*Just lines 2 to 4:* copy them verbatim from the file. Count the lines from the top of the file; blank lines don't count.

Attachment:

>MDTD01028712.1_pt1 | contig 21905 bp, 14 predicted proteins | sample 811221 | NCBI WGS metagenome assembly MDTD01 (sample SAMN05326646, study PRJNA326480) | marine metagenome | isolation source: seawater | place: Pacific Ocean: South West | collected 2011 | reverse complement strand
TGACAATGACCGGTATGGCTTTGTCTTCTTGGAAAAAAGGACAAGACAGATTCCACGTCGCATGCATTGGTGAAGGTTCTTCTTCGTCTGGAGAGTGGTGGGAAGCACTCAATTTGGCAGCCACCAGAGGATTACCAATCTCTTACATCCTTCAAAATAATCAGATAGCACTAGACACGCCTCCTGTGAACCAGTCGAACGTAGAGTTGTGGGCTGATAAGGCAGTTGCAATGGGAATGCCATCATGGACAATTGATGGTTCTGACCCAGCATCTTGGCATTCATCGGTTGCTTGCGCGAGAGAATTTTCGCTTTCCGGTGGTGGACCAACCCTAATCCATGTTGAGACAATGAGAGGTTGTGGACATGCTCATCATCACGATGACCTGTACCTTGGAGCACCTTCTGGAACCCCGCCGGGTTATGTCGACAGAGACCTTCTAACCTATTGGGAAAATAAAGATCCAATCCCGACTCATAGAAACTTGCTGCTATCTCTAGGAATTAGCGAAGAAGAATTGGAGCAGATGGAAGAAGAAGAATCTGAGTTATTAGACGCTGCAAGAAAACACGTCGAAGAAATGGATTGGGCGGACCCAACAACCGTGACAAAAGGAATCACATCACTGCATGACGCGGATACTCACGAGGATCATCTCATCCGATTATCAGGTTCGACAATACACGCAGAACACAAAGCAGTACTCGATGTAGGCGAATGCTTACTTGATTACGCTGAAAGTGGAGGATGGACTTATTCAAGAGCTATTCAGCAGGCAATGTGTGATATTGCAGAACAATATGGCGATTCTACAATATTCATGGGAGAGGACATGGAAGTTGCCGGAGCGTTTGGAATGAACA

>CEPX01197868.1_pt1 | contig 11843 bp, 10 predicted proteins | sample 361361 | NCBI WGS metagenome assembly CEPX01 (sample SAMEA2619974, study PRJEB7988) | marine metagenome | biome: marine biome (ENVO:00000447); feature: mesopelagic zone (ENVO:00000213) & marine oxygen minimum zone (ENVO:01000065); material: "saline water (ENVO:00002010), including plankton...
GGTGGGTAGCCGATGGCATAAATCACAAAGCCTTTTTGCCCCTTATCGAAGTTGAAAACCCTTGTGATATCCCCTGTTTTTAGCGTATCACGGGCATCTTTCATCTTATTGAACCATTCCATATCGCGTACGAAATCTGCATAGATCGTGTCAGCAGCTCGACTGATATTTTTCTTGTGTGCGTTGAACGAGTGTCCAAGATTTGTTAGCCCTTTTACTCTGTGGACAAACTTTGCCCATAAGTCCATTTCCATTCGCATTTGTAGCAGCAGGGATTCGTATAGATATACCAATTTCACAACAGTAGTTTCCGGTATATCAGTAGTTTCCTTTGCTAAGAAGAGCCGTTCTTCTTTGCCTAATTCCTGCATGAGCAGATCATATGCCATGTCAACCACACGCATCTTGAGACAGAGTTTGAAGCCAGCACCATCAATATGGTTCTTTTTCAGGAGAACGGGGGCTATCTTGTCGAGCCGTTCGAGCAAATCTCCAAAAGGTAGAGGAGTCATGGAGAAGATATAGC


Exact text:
TGACAATGACCGGTATGGCTTTGTCTTCTTGGAAAAAAGGACAAGACAGATTCCACGTCGCATGCATTGGTGAAGGTTCTTCTTCGTCTGGAGAGTGGTGGGAAGCACTCAATTTGGCAGCCACCAGAGGATTACCAATCTCTTACATCCTTCAAAATAATCAGATAGCACTAGACACGCCTCCTGTGAACCAGTCGAACGTAGAGTTGTGGGCTGATAAGGCAGTTGCAATGGGAATGCCATCATGGACAATTGATGGTTCTGACCCAGCATCTTGGCATTCATCGGTTGCTTGCGCGAGAGAATTTTCGCTTTCCGGTGGTGGACCAACCCTAATCCATGTTGAGACAATGAGAGGTTGTGGACATGCTCATCATCACGATGACCTGTACCTTGGAGCACCTTCTGGAACCCCGCCGGGTTATGTCGACAGAGACCTTCTAACCTATTGGGAAAATAAAGATCCAATCCCGACTCATAGAAACTTGCTGCTATCTCTAGGAATTAGCGAAGAAGAATTGGAGCAGATGGAAGAAGAAGAATCTGAGTTATTAGACGCTGCAAGAAAACACGTCGAAGAAATGGATTGGGCGGACCCAACAACCGTGACAAAAGGAATCACATCACTGCATGACGCGGATACTCACGAGGATCATCTCATCCGATTATCAGGTTCGACAATACACGCAGAACACAAAGCAGTACTCGATGTAGGCGAATGCTTACTTGATTACGCTGAAAGTGGAGGATGGACTTATTCAAGAGCTATTCAGCAGGCAATGTGTGATATTGCAGAACAATATGGCGATTCTACAATATTCATGGGAGAGGACATGGAAGTTGCCGGAGCGTTTGGAATGAACA

>CEPX01197868.1_pt1 | contig 11843 bp, 10 predicted proteins | sample 361361 | NCBI WGS metagenome assembly CEPX01 (sample SAMEA2619974, study PRJEB7988) | marine metagenome | biome: marine biome (ENVO:00000447); feature: mesopelagic zone (ENVO:00000213) & marine oxygen minimum zone (ENVO:01000065); material: "saline water (ENVO:00002010), including plankton...
GGTGGGTAGCCGATGGCATAAATCACAAAGCCTTTTTGCCCCTTATCGAAGTTGAAAACCCTTGTGATATCCCCTGTTTTTAGCGTATCACGGGCATCTTTCATCTTATTGAACCATTCCATATCGCGTACGAAATCTGCATAGATCGTGTCAGCAGCTCGACTGATATTTTTCTTGTGTGCGTTGAACGAGTGTCCAAGATTTGTTAGCCCTTTTACTCTGTGGACAAACTTTGCCCATAAGTCCATTTCCATTCGCATTTGTAGCAGCAGGGATTCGTATAGATATACCAATTTCACAACAGTAGTTTCCGGTATATCAGTAGTTTCCTTTGCTAAGAAGAGCCGTTCTTCTTTGCCTAATTCCTGCATGAGCAGATCATATGCCATGTCAACCACACGCATCTTGAGACAGAGTTTGAAGCCAGCACCATCAATATGGTTCTTTTTCAGGAGAACGGGGGCTATCTTGTCGAGCCGTTCGAGCAAATCTCCAAAAGGTAGAGGAGTCATGGAGAAGATATAGC